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10 Signs That Your New Frontline Managers Need Training

Thursday, October 1, 2020
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When new managers are hired they are being given the opportunity to lead, supervise, mentor, and motivate others, and their ability to do so makes a huge impact on your company’s success. But too often first-time managers are thrown into their new roles with little to no management training. This can lead to poor management, which can cause high turnover rates, workplace stress, and declines in employee productivity.

Here are the signs and traits that may signify new managers need training:

They Use Abrasive Communication

Abrasive managers display behaviors ranging from mild offenses to open attacks. This behavior creates interpersonal friction that often leads to resentment and disrupts workflow. If your new manager can’t communicate a problem without belittling or yelling at employees, they may need management training to learn how to communicate constructively.

They Manage With Fear or Intimidation

Too often managers think employees must be intimidated or shamed into following instructions and avoiding mistakes. This is a dangerous tactic that causes unnecessary stress among employees and leads to a decline in productivity.

They Ignore Non-Performers

Some managers have difficulty confronting non-performers, while others ignore them in hopes that underperforming employees will somehow manage to change. Meanwhile, everyone else on the team has to pick up the slack. This is a dangerous approach that can lead to resentment and low team morale.


They Have Trouble Delegating Work

No one can take on everything, but sometimes managers believe delegating makes them less important, so they cling to their authority and micromanage their employees. This tactic can have negative effects on the organization and often leads to a lower quality of work.

They Steal Credit for the Good and Pass Blame for the Bad

It’s hard to hold together a team when mistakes occur and the temptation to point fingers may be hard to resist. However, good leaders take more than their share of the blame and less than their share of the credit.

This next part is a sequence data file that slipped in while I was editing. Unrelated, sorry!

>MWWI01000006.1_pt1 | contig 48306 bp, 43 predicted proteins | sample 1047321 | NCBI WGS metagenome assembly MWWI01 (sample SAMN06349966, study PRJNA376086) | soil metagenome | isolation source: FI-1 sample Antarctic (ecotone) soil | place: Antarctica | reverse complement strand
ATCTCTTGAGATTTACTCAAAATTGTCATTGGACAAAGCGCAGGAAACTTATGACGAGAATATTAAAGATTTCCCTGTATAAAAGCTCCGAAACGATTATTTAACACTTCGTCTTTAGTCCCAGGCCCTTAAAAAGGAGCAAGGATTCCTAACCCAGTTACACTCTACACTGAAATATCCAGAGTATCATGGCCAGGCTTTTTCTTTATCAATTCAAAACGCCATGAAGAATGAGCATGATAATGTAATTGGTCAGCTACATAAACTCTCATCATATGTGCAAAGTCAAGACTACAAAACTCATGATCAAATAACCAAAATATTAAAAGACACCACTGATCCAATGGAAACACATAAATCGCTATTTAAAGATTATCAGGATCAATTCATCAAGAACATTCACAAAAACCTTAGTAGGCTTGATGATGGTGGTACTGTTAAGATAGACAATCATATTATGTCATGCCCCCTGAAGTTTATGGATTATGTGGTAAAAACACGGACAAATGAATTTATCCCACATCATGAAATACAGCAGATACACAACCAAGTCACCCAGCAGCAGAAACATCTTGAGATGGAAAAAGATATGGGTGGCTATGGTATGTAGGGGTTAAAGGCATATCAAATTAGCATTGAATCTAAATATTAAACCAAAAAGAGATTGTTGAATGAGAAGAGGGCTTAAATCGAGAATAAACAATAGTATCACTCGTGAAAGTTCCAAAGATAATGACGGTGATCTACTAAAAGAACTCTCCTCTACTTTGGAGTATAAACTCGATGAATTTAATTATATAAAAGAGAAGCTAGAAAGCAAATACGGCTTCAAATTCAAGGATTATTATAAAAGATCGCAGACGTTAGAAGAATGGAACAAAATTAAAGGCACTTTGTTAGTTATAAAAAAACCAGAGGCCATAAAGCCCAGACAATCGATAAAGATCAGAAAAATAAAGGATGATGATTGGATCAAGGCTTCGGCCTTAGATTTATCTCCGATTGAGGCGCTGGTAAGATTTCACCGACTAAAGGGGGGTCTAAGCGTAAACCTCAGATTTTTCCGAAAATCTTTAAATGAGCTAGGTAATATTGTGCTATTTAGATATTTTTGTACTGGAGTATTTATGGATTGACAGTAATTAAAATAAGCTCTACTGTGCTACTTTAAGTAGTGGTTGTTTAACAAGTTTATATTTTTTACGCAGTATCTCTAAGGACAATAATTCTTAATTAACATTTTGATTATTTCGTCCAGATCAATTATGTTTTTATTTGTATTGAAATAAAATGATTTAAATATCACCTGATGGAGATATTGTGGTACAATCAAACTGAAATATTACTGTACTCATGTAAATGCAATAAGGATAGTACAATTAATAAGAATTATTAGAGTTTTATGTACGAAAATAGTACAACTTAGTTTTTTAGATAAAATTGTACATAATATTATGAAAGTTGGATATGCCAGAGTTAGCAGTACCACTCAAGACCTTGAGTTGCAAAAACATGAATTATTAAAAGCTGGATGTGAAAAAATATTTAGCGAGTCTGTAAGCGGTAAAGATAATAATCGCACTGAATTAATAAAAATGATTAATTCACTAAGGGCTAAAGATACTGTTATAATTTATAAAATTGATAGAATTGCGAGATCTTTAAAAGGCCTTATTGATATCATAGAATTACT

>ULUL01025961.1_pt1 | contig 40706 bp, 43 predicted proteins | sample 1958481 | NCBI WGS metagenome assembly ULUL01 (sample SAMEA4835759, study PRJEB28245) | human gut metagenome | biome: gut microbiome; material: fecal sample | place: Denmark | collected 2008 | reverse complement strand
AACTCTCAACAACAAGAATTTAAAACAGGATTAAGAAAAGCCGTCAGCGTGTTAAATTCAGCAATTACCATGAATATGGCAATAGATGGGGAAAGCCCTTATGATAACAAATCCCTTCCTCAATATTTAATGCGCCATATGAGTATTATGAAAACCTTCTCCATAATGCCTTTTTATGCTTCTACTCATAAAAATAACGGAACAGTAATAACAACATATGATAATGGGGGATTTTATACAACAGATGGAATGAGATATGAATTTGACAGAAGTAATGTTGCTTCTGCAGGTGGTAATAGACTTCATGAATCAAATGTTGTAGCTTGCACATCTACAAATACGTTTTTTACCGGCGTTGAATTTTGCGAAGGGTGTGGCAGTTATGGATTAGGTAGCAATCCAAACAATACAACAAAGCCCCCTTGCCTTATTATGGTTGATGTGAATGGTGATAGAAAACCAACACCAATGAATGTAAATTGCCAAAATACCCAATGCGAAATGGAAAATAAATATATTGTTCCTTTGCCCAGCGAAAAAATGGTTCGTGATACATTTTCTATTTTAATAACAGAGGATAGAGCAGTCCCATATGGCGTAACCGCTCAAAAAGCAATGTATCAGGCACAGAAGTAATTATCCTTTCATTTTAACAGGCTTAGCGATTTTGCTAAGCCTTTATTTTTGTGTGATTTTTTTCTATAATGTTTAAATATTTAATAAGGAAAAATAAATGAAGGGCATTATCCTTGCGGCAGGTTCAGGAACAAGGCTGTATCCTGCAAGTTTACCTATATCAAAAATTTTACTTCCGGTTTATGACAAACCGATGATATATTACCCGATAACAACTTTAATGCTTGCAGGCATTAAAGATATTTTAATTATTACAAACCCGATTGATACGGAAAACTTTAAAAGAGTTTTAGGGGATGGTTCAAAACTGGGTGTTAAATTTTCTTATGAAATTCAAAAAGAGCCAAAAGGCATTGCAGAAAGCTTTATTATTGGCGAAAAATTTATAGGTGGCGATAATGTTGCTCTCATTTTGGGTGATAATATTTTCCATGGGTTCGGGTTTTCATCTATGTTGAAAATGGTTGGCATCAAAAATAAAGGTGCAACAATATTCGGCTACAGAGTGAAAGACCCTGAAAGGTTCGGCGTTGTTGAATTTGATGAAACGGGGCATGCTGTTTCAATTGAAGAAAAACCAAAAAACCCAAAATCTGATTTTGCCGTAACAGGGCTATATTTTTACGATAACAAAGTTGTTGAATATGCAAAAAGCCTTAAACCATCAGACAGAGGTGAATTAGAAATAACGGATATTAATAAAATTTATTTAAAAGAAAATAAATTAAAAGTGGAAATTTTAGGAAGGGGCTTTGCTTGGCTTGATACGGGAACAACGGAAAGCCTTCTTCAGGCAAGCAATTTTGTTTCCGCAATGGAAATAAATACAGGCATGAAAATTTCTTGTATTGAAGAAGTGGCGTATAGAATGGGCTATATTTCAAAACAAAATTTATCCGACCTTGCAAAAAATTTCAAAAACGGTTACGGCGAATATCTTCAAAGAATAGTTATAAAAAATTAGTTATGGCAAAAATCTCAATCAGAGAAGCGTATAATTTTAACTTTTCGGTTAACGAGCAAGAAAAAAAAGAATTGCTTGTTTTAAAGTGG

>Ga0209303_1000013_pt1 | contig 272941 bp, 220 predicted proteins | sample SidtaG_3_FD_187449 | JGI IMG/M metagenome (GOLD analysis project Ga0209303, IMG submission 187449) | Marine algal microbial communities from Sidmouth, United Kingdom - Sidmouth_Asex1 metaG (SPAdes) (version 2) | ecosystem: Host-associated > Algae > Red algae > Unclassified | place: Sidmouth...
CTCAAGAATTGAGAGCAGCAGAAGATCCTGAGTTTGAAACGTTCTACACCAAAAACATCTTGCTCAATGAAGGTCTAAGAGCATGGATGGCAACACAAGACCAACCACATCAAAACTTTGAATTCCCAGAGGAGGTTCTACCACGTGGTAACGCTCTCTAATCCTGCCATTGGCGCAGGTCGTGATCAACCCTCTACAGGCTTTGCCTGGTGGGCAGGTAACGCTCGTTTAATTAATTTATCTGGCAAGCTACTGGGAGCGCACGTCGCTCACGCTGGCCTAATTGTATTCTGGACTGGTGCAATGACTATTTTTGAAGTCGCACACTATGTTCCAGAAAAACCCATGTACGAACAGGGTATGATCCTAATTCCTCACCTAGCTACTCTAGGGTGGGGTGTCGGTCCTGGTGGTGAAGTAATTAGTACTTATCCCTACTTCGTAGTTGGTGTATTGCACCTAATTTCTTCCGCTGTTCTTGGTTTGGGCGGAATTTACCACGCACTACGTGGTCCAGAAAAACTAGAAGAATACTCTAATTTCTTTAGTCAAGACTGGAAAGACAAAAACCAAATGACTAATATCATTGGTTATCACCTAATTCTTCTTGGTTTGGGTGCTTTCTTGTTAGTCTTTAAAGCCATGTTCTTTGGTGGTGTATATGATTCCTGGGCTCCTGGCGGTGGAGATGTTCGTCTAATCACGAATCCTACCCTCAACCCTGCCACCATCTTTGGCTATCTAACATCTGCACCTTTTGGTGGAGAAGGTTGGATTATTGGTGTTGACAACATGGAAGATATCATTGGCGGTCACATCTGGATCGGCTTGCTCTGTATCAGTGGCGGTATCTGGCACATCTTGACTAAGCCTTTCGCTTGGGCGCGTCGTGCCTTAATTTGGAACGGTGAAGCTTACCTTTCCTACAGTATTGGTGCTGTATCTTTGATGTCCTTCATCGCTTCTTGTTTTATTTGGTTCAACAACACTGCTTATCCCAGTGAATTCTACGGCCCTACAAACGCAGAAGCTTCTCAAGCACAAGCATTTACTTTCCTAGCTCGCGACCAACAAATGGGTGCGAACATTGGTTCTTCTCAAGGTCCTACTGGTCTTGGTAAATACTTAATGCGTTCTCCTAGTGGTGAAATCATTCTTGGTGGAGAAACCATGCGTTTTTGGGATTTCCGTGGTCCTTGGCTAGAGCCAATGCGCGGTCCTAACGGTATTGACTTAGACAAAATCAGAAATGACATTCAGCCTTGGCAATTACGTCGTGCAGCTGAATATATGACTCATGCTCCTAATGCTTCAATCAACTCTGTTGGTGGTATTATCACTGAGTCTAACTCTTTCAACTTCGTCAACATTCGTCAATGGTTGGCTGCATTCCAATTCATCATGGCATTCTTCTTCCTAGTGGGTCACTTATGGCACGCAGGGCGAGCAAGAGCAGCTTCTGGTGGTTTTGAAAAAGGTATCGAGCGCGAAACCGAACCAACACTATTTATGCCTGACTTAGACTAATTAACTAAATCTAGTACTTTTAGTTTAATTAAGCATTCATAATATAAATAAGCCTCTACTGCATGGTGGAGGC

They Have Trouble Providing Constructive Criticism

Employees have the right to expect that their manager will be able to offer mentorship and direction. When a manager has no problem pointing out the mistakes but provides little to no insight about how to improve, employees become discouraged and frustrated.


They Know Everything

Arrogance is a dangerous characteristic to begin with, but it can be toxic when it comes to managing a team. The best managers are open to learning from others and rarely take a “my way or the highway” stance on matters in the workplace.

They Fail to Update the Team

One of the worst mistakes a manager can make is failing to communicate important or relevant information to their team. While there are instances when it’s better to operate on a need-to-know basis, sharing appropriate updates with the team is important to building trust and team morale.

They Expect Subordinates to Mind-Read

If a manager expects subordinates to know what’s coming next but doesn’t provide context or guidance, then subordinates are set up for failure. This issue may be easily fixed with leadership and communication training to help your manager understand the best way to convey expectations to their team.

They Fail to Plan for Future Concerns

Jumping from emergency to emergency is stressful for managers and their teams. If your new manager seems to operate one step away from disaster, it is time to consider training to improve their goal-setting and time-management abilities to ensure the team doesn’t suffer from the manager’s poor planning.

At join us at the ATD SELL Conference to see what Sandler’s management training programs can do for your managers if you think they need more training.

About the Author

Dave Mattson is a bestselling author, sales and management thought leader, keynote speaker, and leader for sales training seminars around the world. As CEO and president of Sandler Training, he oversees the corporate direction and strategy for the company’s global operations including sales, marketing, consulting, alliances, and support. Dave has written five bestsellers about sales, sales leadership, and entrepreneurship.

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